It seems to me that there is little that stirs us more to resist than a barrier –a can’t. I don’t know what it is about prohibitions that stir the passions but I’m coming to realize that it doesn’t settle much with age. Well, I suppose that’s a bit general –I rarely feel the urge to speed in my bottom-of-the-line Yaris with its wind-up windows, and I’m equally unlikely to want to climb a fence and trespass across a field of mud just for the heck of it. That said, however, I do object to the arbitrary imposition of capricious rules.
Maybe age itself engenders a frivolous sense of entitlement – a feeling that a lot of what is decreed is simply a fashion -like the requirement that men wear a tie to a meeting, or women wear high heels to dress up. Only when viewed over time, does the apparent reasonableness of the issue dissolve into the Gestalt; only when the dictum is seen as a societal version of a Rorschach inkblot does the arbitrariness of the interpretation become obvious.
And nothing irks me more than the attempt to impose restrictions on language rules! Language is emergent –an epiphenomenon of words, really. It is organic and evolves with time and changes with need. The attempts by the l’Académie Française –France’s guardians of the French language- to keep the language ‘pure’, or for that matter, the efforts by the various governments of Quebec to keep Quebecois from devolving into regrettable Franglaistic creations such as ‘le computer’, or even ‘la girlfriend’ have largely been scarves flapping in the wind, indicating at best, the direction of change. And social media has only stirred the mélange. Tasted the pudding. Language has a current, and to attempt arbitrary containment is to build a dike of sand.
I have always had a fascination with the raw power of punctuation and how mere tittles can take over a sentence. Take, for example, the sensual shape of a question mark. Although its history is somewhat obscure it became, nonetheless, my favourite thing to draw. I loved its provocatively feminine shape and always used to giggle at the embarrassing little dropping underneath -as if it had, well, spilled something. And in the olden days, before the practice became de rigueur with teenage girls, it had the uncanny ability of being able to turn the last word of a sentence upward like a hitchhiking thumb. You could actually predict what it was going to do beforehand. It had influence, and I have to admit to a little frisson of anticipation whenever I used it.
The same, of course, with the colon. I mean, quite apart from the naughty association with its anatomical homonym, it always seemed to me to be magical: that two pencilled-in perpendicular dots could signify that an elaboration was about to follow -a summation- was preternatural. And that I, a little boy, could actually summon it to happen was almost adult.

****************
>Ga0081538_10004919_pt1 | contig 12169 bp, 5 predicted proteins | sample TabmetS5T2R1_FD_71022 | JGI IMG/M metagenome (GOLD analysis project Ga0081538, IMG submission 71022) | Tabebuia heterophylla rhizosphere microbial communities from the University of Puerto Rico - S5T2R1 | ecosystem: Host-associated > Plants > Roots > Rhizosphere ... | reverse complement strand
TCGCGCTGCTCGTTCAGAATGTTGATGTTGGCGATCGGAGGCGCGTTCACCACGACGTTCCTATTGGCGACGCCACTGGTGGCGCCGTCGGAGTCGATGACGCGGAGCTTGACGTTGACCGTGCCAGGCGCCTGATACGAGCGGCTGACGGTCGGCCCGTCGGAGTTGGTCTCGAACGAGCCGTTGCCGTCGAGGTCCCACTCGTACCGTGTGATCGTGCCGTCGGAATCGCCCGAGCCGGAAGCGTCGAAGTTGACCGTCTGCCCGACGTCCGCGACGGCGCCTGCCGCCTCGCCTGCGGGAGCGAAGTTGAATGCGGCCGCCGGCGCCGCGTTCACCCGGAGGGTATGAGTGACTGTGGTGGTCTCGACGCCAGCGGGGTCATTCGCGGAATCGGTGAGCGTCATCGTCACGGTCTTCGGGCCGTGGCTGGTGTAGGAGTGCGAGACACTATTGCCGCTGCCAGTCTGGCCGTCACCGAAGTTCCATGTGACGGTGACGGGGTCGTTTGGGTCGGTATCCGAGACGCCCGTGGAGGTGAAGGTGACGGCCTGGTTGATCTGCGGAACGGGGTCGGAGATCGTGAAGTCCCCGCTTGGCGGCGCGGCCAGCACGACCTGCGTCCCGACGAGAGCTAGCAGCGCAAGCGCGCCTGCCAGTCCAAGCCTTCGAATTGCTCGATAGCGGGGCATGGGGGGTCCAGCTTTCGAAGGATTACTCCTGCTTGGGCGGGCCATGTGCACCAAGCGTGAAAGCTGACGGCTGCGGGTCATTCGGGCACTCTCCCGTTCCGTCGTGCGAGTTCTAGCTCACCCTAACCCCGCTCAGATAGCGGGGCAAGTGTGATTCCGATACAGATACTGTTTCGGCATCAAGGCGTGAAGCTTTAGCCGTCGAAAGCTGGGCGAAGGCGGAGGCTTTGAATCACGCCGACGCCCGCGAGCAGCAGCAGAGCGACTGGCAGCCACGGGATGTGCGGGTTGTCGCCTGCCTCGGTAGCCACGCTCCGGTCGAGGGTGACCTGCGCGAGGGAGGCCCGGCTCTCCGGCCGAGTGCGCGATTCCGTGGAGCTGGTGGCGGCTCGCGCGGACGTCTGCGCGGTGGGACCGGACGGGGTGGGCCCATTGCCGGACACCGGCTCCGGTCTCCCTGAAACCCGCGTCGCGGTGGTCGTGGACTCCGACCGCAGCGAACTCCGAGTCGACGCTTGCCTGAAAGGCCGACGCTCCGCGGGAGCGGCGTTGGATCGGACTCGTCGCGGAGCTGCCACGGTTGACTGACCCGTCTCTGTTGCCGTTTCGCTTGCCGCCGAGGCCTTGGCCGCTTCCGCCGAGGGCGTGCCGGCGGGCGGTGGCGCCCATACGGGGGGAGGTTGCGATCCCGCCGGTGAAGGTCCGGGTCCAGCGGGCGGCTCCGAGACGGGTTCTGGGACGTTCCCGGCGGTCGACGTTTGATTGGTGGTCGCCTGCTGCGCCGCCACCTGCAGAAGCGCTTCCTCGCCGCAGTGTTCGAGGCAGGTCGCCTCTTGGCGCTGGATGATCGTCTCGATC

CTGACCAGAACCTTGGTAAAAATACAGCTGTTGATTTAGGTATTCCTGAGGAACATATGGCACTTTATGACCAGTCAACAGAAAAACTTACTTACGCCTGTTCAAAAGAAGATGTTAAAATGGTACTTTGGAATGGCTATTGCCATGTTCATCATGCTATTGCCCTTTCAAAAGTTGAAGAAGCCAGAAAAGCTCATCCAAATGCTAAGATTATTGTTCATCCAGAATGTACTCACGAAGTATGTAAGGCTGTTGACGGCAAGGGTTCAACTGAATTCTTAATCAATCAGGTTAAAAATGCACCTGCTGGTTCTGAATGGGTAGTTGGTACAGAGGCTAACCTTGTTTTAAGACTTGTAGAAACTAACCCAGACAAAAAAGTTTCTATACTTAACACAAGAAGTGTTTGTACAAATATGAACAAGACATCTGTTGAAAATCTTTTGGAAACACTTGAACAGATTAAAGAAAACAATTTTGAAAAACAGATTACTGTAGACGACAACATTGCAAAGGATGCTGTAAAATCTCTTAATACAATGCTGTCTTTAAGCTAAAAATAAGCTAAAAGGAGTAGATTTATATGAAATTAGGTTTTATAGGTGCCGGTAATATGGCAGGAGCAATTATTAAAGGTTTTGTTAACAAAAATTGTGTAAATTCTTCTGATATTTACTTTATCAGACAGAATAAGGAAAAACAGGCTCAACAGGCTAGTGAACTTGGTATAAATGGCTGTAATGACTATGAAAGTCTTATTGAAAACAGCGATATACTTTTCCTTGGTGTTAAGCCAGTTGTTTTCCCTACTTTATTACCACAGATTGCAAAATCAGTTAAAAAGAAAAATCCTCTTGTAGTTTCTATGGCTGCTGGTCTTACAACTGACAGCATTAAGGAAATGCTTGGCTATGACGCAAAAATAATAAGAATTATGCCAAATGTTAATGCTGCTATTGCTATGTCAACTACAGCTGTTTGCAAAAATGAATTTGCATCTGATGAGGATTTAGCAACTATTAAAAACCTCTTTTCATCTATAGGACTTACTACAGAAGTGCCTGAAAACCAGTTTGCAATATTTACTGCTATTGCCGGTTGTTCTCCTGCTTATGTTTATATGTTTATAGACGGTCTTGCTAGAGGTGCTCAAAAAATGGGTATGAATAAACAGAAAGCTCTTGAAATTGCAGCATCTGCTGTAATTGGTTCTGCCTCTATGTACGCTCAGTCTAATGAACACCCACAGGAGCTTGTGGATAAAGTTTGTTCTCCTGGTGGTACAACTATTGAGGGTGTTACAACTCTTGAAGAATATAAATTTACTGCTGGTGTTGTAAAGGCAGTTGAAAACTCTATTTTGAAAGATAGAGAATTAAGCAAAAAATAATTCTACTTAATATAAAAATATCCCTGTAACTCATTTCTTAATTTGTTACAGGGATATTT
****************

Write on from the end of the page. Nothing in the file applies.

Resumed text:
But best of all that I, that same helpless child, could mandate that something that I had arbitrarily chosen could be a command simply by adding an exclamation mark at the end was pure Disneyland. The world -okay, the page at least- was at my feet!
So it was with some amusement that I read about the edict from the United Kingdom’s Department of Education restricting the use of the exclamation mark by elementary students in the odd belief that it would improve their ability to communicate effectively -oh yes, and also to pass a national curriculum test. Bear in mind that these are seven year olds. We’re not talking Oxford or Cambridge applicants here. A brief note in the Sunday Times outlines a bit of the issue: http://www.thesundaytimes.co.uk/sto/news/uk_news/Education/article1675680.ece
So, did the Department do it on the advice of some new and compelling data, or merely to change things for the sake of change? Was there a contest that awarded a new Persian carpet for the office of the administrator who came up with the cheapest idea for novelty? Or was it simply the ingratiating naïveté of some new and eager acolyte, freshly hired and determined to launder the Queen’s English?
I’m sorry, but that decision was just plain foolish and ill advised! It was the dying gasp of a department that had run out of useful ideas! It is a picayune decree that serves no useful purpose! And yes, I broke their exclamation mark rules! And why? Well, because I chose to… That’s what exclamation marks are for: to indicate excitement, determination… Intention!
So, go ahead, and arrest me at the border; scan my blogs for exclamation marks if you wish… (I’m more of an ellipsis fan anyway…) Gonna challenge me on that, too? Forget it! Now that I’m retired, I think I’m entitled to live with an exclamation mark on my lips! Or maybe a question mark…? I’ve always tried to shy away from unreasonable commands.